Tuesday, October 15, 2013

Should We Use Punishment When an Injury Occurs?

Should we use punishment when an injury occurs? That is the question Nicole Gravina, a consultant for Reaching Results, and her colleagues aimed to answer in their presentation at the 2013 National Safety Congress and Expo.

“Oftentimes, organizations use something that I call permanent punishers,” says Gravina, referring to disciplinary actions such as termination or demotion that offer little opportunity for the organization as a whole to learn from the mistake. She suggests that when possible, organizations should instead require training for the individual who caused the incident so that knowledge can be gained from the punishment.

Gravina notes that since people are unlikely to make the same mistake twice, terminating an employee after an incident has occurred can mean eliminating someone who is less likely than other workers to make that particular mistake in the future.

Some behaviors may require termination in order to demonstrate that managers are serious about keeping the workplace safe, so Gravina believes that establishing 10 “deal breaker” behaviors that result in immediate termination can be useful as long as all other behaviors are kept open for discussion.

Punishment typically reduces behavior, and although it should ideally reduce unsafe actions, it most often reduces reporting behavior, says Gravina. If workers fear punishment, they are less likely to report near-misses and minor incidents. Not only can punishment discourage honesty, it also often damages relationships and morale by fostering a culture of distrust between workers and managers.  

According to Gravina, punishment places the responsibility for safety on bosses rather than on the entire workforce, and without punishment, workers are likely to feel responsible for their own actions. “The injury itself is most likely the punisher,” says Gravina. “Ninety-nine percent of the population are going to feel really bad if they [cause an injury] to someone else or themselves.”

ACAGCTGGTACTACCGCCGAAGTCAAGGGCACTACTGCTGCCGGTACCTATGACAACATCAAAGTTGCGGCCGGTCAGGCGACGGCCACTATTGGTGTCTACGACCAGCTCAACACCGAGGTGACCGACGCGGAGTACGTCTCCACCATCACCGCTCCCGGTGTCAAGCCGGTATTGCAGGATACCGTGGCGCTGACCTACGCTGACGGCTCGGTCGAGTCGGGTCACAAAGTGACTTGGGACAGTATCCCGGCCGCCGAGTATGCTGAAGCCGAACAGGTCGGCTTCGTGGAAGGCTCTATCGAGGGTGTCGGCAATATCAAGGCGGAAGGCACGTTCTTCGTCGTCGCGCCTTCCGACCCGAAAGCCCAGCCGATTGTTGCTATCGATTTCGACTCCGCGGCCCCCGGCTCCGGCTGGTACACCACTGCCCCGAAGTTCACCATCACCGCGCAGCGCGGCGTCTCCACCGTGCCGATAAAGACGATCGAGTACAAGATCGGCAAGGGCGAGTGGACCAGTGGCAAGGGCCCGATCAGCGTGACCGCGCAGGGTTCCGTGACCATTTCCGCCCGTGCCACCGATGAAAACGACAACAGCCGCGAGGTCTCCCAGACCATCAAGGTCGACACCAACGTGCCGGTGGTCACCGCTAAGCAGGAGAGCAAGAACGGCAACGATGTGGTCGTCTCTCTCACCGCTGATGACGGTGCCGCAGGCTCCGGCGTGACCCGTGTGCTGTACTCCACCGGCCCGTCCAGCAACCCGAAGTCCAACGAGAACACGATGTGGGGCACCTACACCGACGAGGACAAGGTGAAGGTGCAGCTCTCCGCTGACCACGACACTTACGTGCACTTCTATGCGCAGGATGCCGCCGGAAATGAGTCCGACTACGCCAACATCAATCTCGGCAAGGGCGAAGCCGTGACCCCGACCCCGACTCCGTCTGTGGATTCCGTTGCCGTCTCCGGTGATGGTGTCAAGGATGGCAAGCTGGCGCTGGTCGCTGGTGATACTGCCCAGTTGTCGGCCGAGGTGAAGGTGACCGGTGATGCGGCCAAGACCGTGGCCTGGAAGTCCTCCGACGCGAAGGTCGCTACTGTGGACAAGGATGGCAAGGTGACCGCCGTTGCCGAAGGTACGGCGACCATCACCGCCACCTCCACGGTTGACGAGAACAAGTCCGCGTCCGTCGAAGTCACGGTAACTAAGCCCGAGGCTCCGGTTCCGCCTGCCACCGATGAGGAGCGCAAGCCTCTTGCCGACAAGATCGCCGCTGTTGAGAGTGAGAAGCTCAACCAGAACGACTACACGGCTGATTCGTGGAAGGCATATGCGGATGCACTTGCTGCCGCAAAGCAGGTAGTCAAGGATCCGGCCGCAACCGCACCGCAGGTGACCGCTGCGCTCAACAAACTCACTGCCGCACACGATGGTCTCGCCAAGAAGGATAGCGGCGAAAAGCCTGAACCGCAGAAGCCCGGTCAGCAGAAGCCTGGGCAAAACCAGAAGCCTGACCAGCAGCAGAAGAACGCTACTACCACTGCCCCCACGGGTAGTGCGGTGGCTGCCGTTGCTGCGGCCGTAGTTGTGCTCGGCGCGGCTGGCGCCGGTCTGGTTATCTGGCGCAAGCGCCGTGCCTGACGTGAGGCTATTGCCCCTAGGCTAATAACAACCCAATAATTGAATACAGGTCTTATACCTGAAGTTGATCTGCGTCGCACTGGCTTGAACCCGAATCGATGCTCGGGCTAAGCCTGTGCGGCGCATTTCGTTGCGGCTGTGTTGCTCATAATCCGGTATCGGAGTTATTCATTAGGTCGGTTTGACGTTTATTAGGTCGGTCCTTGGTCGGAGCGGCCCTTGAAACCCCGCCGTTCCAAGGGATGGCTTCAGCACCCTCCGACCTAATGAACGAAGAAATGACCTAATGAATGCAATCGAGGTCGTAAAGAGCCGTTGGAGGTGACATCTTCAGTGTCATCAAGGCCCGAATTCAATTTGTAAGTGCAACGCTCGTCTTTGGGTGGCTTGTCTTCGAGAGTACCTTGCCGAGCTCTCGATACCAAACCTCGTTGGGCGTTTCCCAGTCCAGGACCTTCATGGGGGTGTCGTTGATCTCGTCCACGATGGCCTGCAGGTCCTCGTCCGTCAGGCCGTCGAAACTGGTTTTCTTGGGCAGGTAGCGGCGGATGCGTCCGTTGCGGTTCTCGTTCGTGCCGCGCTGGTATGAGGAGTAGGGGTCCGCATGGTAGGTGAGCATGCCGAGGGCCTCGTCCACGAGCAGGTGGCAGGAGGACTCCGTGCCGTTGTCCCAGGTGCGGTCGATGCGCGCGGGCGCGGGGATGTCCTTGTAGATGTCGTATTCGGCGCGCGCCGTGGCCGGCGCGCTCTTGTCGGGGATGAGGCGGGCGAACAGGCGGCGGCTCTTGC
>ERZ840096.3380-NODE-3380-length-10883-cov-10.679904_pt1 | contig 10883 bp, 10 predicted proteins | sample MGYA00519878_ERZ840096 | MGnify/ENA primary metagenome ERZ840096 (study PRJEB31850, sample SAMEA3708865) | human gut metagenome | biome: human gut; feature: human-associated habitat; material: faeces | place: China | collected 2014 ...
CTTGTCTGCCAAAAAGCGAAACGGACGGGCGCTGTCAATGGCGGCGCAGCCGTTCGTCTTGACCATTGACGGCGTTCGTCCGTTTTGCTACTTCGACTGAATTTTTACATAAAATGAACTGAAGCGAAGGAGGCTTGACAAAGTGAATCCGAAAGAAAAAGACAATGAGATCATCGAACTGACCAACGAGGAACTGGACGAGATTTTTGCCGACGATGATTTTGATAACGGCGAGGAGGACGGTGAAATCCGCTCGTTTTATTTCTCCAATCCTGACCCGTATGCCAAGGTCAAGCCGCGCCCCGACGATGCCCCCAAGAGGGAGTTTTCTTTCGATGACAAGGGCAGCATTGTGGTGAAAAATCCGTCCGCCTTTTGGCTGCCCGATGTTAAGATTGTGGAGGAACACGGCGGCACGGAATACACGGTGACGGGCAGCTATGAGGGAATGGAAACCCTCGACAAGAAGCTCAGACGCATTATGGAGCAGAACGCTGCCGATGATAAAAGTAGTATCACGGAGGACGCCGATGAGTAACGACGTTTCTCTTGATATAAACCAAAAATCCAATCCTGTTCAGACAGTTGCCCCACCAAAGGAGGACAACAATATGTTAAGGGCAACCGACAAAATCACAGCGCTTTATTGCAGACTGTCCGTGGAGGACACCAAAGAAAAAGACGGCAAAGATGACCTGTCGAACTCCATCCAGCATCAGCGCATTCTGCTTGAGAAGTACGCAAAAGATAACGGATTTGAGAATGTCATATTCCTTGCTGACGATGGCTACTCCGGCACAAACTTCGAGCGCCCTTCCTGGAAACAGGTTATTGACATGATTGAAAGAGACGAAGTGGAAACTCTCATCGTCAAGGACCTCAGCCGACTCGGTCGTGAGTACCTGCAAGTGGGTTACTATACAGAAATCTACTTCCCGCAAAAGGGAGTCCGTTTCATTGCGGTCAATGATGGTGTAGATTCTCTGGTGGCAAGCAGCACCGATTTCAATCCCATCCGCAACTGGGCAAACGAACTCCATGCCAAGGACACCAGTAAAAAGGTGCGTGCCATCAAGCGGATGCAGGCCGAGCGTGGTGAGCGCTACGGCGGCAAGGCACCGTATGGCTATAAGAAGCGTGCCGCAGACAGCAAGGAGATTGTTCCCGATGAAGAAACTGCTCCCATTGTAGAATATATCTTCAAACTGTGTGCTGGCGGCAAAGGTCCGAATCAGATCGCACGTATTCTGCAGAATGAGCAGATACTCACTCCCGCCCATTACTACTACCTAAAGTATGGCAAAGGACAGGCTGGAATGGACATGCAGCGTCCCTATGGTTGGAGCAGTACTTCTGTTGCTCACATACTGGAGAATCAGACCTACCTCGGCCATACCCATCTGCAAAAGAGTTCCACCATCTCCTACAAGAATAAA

To encourage personal responsibility for mistakes and incidents, Gravina advises asking the worker who caused the incident what s/he thinks is an appropriate disciplinary action. Often, workers assign themselves punishments that are harsher than any action their supervisor would have considered. Other times, workers provide useful information about how a similar incident can be prevented in the future.

Gravina adds that communication about safety must be made understandable for everyone involved. Workers sometimes display unsafe behavior in response to mixed messages and competing reinforcers created by different levels of management. For example, a worker’s direct supervisor may tell him or her to get a certain job done by a certain time when upper management has not provided the funding to supply tools needed for completing the task safely. Safety professionals often create poor communication about safety as well by sending safety e-mails that many workers are unable to decipher. Gravina says the average safety e-mail is written for a 16th-grade reading level, yet the average reading level of workers is 7th grade.

Workplaces can benefit greatly when managers talk to workers one-on-one about safety and solicit input from their employees. “We have to know what’s currently happening,” Gravina says. “We can only do that if we make [an environment in which] people are more honest about what’s currently happening.”